Top Ten Greatest Party Hits of the 1990s

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Today, there are various names for genres of music that sound techno. Back in the ’90s, this type of music was generally referred to as “club” or “freestyle” music. What all of these songs on this list have in common is that you can dance to them. So revisit some of these party hits and enter that ’90s portal of time that we all miss in some way or another.

Number Ten: “In a Dream” by Rockell. “In a Dream” is a song by Rockell, off of her 1998 debut album What Are You Lookin’ At? Technically, the song was released as a single in 1997, and it peaked at #6 on the Canada Singles chart and #13 on the US Billboard Hot Dance Music chart. The song was written and produced by Randy Taylor-Weber, and interestingly, the song was first created by the all-girl-group First Kiss in 1989. This song was immensely popular on radio stations and rightfully so.

Number Nine: “Boom, Boom, Boom, Boom!!” by VengaBoys. “Boom, Boom, Boom, Boom!!” is a song by VengaBoys, off of their 1999 album The Party Album. The song peaked at #1 in the UK, Sweden, Scotland, Norway, New Zealand, the Netherlands, Canada and Belgium. This Dutch Eurodance group was not a one-hit wonder; their 1998 single “We Like to Party” achieved worldwide success. However, I chose this track instead as I like the vocals better, not to mention it brings back tons of memories of dance parties I would have at sleepovers with friends. It was the ultimate party anthem back in the day, no matter how silly the chorus was.

Number Eight: “Run Away” by Real McCoy. “Run Away” is a song by German Eurodance group, Real McCoy. It was released in 1994 off of the album Another Night. The female vocals in the song are sung by Karin Kasar. The song peaked at #3 on the US Billboard Top 40 Mainstream charts, the US Billboard Hot Dance Music charts and the US Billboard Hot 100 charts. While I could have used their catchy pop/dance song “Another Night,” I like this song because of what it was written about. The lyrics were written about George Orwell’s 1949 novel, 1984. The band even made a music video surrounding this theme, although it was rejected in North America by Arista Records. Another Night contains many dance/pop hits, including “Automatic Lover,” “Love & Devotion” and “Come and Get Your Love.” It also features the almost trip-hop-like “Sleeping with an Angel”- my personal favorite track on the record.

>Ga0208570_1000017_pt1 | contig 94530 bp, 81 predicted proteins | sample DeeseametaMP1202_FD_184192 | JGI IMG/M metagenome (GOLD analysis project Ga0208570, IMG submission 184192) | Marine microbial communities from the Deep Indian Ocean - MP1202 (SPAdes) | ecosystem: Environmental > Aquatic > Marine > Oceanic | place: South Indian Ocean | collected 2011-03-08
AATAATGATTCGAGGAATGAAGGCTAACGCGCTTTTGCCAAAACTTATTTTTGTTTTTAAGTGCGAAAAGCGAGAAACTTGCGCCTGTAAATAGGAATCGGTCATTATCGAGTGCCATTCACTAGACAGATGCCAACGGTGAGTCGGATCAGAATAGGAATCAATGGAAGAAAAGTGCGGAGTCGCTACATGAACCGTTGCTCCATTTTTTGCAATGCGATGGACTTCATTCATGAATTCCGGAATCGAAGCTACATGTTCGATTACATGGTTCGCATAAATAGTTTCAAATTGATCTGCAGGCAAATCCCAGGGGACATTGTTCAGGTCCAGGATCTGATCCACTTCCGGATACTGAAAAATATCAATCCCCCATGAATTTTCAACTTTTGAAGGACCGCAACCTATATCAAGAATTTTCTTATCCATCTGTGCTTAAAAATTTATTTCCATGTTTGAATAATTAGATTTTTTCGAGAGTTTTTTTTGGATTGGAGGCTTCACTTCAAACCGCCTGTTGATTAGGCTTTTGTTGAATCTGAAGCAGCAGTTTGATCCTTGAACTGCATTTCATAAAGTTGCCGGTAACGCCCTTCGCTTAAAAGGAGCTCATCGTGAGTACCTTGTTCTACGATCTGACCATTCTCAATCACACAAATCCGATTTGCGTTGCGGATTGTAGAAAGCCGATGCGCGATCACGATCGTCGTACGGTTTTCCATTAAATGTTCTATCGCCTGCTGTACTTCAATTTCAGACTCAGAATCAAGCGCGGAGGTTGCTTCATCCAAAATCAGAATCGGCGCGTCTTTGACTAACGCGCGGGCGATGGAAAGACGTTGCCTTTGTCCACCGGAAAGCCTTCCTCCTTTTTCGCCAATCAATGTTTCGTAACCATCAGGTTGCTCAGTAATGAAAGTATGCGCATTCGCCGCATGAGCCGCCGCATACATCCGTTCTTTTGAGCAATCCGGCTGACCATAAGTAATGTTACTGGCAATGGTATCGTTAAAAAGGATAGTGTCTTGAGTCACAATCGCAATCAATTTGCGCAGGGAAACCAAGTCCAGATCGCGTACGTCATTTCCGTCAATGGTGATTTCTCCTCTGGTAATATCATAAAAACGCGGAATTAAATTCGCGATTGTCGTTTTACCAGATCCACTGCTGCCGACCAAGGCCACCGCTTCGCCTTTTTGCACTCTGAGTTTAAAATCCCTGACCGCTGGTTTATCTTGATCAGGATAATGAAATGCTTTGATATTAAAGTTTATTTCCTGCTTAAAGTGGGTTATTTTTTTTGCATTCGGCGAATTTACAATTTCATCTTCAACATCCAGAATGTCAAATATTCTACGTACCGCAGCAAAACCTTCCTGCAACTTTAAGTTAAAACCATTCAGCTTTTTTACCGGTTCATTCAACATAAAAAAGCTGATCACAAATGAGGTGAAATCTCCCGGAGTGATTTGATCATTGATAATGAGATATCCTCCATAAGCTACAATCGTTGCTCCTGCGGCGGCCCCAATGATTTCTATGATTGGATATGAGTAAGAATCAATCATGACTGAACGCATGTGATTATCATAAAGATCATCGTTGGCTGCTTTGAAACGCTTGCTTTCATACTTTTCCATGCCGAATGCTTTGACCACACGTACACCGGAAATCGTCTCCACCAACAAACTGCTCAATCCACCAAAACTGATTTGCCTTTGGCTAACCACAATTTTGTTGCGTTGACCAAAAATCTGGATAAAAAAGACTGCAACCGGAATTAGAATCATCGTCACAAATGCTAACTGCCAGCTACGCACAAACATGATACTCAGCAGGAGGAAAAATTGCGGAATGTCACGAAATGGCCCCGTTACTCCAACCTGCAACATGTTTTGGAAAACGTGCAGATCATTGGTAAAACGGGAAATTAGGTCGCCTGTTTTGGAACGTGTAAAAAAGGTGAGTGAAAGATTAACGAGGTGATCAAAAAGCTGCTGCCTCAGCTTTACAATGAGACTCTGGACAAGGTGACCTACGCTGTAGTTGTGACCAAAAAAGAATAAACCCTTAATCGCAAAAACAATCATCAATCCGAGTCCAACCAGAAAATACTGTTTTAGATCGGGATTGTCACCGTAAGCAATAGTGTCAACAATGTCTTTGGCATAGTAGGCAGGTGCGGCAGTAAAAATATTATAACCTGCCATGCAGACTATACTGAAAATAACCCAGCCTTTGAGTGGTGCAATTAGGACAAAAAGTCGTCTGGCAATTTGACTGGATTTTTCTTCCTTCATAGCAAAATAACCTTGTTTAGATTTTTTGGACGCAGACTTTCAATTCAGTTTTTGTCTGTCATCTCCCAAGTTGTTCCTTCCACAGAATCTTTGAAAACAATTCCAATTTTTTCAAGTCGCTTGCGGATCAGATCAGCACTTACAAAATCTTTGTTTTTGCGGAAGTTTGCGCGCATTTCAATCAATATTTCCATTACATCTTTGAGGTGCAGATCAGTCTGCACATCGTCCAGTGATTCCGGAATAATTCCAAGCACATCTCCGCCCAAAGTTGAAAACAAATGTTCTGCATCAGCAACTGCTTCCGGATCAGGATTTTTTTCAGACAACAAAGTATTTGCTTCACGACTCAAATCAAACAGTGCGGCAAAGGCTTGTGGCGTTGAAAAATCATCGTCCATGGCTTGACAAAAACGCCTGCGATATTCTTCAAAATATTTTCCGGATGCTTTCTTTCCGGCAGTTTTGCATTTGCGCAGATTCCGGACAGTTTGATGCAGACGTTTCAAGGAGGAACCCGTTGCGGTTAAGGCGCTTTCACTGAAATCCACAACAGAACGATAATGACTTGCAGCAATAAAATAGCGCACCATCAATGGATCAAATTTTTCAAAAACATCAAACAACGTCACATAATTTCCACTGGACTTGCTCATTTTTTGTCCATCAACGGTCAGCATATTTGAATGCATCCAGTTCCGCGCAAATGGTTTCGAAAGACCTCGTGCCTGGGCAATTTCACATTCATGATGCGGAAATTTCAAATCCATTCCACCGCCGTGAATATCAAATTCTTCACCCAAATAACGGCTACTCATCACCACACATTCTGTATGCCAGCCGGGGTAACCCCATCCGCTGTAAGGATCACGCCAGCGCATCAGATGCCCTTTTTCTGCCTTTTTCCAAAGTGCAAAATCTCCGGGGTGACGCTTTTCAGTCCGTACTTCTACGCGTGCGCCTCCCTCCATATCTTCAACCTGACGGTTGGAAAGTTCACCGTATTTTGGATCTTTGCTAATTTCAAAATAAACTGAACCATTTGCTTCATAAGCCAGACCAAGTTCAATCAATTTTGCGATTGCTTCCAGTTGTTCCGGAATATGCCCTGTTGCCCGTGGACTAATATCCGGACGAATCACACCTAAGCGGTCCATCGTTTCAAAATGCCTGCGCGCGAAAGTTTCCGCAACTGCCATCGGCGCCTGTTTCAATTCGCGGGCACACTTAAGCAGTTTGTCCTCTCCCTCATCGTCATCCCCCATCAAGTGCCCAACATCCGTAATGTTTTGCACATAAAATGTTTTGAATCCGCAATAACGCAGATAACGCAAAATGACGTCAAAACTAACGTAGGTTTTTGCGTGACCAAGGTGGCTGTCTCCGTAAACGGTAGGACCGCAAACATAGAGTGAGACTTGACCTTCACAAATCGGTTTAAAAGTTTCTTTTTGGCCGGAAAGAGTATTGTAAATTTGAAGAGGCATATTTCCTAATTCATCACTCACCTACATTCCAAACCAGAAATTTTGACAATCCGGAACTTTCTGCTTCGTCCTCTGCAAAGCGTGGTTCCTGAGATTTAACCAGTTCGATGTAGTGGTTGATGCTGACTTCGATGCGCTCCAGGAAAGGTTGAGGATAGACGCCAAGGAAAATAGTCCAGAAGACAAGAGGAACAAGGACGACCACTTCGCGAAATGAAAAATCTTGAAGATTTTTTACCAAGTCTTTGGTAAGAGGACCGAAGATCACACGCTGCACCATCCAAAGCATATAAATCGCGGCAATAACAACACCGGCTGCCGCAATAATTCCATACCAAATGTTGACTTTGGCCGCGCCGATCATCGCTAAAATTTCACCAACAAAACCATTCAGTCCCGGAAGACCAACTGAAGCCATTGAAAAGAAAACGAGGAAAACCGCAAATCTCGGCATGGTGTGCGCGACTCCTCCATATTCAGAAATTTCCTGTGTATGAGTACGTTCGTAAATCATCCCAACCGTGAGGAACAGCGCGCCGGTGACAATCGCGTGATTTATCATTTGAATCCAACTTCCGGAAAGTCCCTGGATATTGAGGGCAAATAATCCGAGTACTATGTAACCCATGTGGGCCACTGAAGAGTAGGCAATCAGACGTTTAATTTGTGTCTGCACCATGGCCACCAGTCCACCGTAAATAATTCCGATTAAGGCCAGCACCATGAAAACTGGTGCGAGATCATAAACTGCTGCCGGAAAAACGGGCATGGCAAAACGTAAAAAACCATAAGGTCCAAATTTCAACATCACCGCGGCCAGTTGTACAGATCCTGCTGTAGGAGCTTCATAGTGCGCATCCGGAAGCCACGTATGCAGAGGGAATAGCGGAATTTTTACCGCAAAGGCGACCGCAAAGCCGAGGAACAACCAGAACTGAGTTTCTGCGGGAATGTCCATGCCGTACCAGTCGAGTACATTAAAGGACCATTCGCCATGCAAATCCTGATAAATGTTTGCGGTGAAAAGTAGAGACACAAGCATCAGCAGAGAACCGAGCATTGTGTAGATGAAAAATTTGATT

Number Seven: “Show Me Love” by Robin S. “Show Me Love” is a song by Robin S., off of her album of the same name. The song was released in 1990 in the UK and in 1993 in the US. The song peaked at #1 on the US Billboard Hot Dance Club Play charts, #2 on the Canada Dance charts, #5 on the US Billboard Hot 100 and #6 on the UK Singles chart. The song was written by Fred McFarlane and Allen George, was remixed several times and was sampled in songs by artists like Kid Ink and Jason Derulo. The song is often confused with Robyn’s 1997 hit song, “Show Me Love” (which I considered for this list, but thought it was more pop than club).

Number Six: “Ready to Go” by Republica. “Ready to Go” is a song by English alt-rock band Republica, off of their self-titled 1996 debut album. Technically this album features the US mix and the original mix of the song; the original recording of the song didn’t come out until the release of the band’s greatest hits. The original mix version of the song is probably the most popular, differing from other songs on this list as it sounds techno but features electric guitar. This version peaked at #40 in Australia and #43 in the UK. The song has been used in everything from sports and advertising to film and television.